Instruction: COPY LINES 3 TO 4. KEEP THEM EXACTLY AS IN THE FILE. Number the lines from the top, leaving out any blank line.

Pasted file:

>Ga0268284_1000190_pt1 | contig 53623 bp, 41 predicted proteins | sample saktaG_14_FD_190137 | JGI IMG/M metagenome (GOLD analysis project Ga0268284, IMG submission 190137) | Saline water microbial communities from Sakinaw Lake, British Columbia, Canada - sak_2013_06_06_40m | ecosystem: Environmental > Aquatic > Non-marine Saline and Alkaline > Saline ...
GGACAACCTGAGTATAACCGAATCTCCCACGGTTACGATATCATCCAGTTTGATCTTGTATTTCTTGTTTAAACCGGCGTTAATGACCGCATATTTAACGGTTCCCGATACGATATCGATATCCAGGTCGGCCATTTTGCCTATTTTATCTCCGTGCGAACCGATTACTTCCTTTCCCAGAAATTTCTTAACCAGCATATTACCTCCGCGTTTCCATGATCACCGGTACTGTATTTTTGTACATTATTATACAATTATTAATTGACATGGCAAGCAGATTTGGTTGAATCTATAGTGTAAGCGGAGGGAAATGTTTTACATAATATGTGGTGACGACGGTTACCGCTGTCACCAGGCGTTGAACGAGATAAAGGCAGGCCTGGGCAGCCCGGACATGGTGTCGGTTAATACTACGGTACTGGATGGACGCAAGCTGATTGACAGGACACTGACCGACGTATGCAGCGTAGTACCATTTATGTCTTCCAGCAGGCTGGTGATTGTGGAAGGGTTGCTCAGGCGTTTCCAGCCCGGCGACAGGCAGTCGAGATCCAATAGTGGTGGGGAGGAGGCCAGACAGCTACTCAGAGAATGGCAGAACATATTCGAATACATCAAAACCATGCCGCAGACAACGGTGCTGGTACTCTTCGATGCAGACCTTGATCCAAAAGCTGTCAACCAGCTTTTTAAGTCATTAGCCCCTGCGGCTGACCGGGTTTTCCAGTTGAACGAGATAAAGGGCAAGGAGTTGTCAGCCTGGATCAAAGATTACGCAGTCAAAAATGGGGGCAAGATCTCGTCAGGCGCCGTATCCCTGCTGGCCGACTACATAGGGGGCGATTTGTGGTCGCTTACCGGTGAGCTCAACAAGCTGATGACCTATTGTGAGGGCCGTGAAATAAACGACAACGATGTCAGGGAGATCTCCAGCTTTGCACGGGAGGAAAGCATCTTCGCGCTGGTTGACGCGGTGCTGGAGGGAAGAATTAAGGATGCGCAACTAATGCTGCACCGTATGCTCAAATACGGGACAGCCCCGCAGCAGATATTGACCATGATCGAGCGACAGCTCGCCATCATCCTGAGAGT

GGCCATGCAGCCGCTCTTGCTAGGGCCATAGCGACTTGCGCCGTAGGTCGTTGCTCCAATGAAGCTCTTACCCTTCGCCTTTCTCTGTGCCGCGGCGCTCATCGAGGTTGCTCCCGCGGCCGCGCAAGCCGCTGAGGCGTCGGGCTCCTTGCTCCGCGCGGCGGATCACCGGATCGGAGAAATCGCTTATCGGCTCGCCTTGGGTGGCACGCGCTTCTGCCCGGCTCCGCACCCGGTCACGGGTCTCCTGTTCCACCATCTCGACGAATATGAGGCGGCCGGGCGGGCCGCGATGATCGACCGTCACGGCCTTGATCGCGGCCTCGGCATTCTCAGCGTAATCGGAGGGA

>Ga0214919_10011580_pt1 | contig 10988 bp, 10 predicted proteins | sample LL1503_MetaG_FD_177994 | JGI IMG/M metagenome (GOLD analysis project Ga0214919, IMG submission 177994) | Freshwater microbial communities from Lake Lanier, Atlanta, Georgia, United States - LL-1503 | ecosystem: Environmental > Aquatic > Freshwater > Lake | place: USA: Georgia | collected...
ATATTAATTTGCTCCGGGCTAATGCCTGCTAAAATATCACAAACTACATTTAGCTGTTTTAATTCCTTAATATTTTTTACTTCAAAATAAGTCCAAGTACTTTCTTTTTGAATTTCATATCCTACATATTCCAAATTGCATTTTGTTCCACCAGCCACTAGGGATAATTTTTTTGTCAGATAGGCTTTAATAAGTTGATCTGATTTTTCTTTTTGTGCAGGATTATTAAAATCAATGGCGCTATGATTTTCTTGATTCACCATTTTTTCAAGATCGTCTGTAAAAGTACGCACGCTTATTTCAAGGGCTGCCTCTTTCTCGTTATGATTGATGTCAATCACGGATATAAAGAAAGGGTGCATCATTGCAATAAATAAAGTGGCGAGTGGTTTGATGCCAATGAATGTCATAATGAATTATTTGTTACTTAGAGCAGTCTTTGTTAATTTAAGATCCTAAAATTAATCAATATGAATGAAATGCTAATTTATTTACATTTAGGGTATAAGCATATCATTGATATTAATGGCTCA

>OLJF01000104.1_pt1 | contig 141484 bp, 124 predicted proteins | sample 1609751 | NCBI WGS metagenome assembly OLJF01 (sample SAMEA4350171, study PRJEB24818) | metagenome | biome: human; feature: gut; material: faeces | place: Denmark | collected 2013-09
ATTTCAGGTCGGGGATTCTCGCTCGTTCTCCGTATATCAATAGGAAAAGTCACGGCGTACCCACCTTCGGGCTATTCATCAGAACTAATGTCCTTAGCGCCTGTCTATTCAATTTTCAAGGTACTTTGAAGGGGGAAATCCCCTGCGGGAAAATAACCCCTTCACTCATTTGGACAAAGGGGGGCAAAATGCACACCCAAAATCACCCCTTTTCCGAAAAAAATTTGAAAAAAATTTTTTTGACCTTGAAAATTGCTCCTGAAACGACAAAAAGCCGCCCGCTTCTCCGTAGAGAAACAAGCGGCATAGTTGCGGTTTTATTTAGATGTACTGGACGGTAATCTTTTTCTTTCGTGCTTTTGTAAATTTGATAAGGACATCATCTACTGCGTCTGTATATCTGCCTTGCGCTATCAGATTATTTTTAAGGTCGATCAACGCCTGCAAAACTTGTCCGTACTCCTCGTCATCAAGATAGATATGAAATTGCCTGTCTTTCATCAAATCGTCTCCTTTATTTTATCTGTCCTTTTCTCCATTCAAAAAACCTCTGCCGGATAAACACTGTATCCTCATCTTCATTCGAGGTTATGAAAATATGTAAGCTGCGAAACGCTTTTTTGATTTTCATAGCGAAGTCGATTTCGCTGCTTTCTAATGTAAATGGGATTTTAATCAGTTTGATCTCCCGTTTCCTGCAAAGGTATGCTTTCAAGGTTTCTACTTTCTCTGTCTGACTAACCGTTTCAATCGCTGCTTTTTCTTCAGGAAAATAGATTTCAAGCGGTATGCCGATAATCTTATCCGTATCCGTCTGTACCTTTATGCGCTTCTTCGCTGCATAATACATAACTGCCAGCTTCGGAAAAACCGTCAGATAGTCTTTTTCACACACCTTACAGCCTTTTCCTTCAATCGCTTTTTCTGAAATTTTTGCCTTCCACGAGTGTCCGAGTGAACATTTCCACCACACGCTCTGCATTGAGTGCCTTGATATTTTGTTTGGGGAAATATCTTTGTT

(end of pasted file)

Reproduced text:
GGCCATGCAGCCGCTCTTGCTAGGGCCATAGCGACTTGCGCCGTAGGTCGTTGCTCCAATGAAGCTCTTACCCTTCGCCTTTCTCTGTGCCGCGGCGCTCATCGAGGTTGCTCCCGCGGCCGCGCAAGCCGCTGAGGCGTCGGGCTCCTTGCTCCGCGCGGCGGATCACCGGATCGGAGAAATCGCTTATCGGCTCGCCTTGGGTGGCACGCGCTTCTGCCCGGCTCCGCACCCGGTCACGGGTCTCCTGTTCCACCATCTCGACGAATATGAGGCGGCCGGGCGGGCCGCGATGATCGACCGTCACGGCCTTGATCGCGGCCTCGGCATTCTCAGCGTAATCGGAGGGA

>Ga0214919_10011580_pt1 | contig 10988 bp, 10 predicted proteins | sample LL1503_MetaG_FD_177994 | JGI IMG/M metagenome (GOLD analysis project Ga0214919, IMG submission 177994) | Freshwater microbial communities from Lake Lanier, Atlanta, Georgia, United States - LL-1503 | ecosystem: Environmental > Aquatic > Freshwater > Lake | place: USA: Georgia | collected...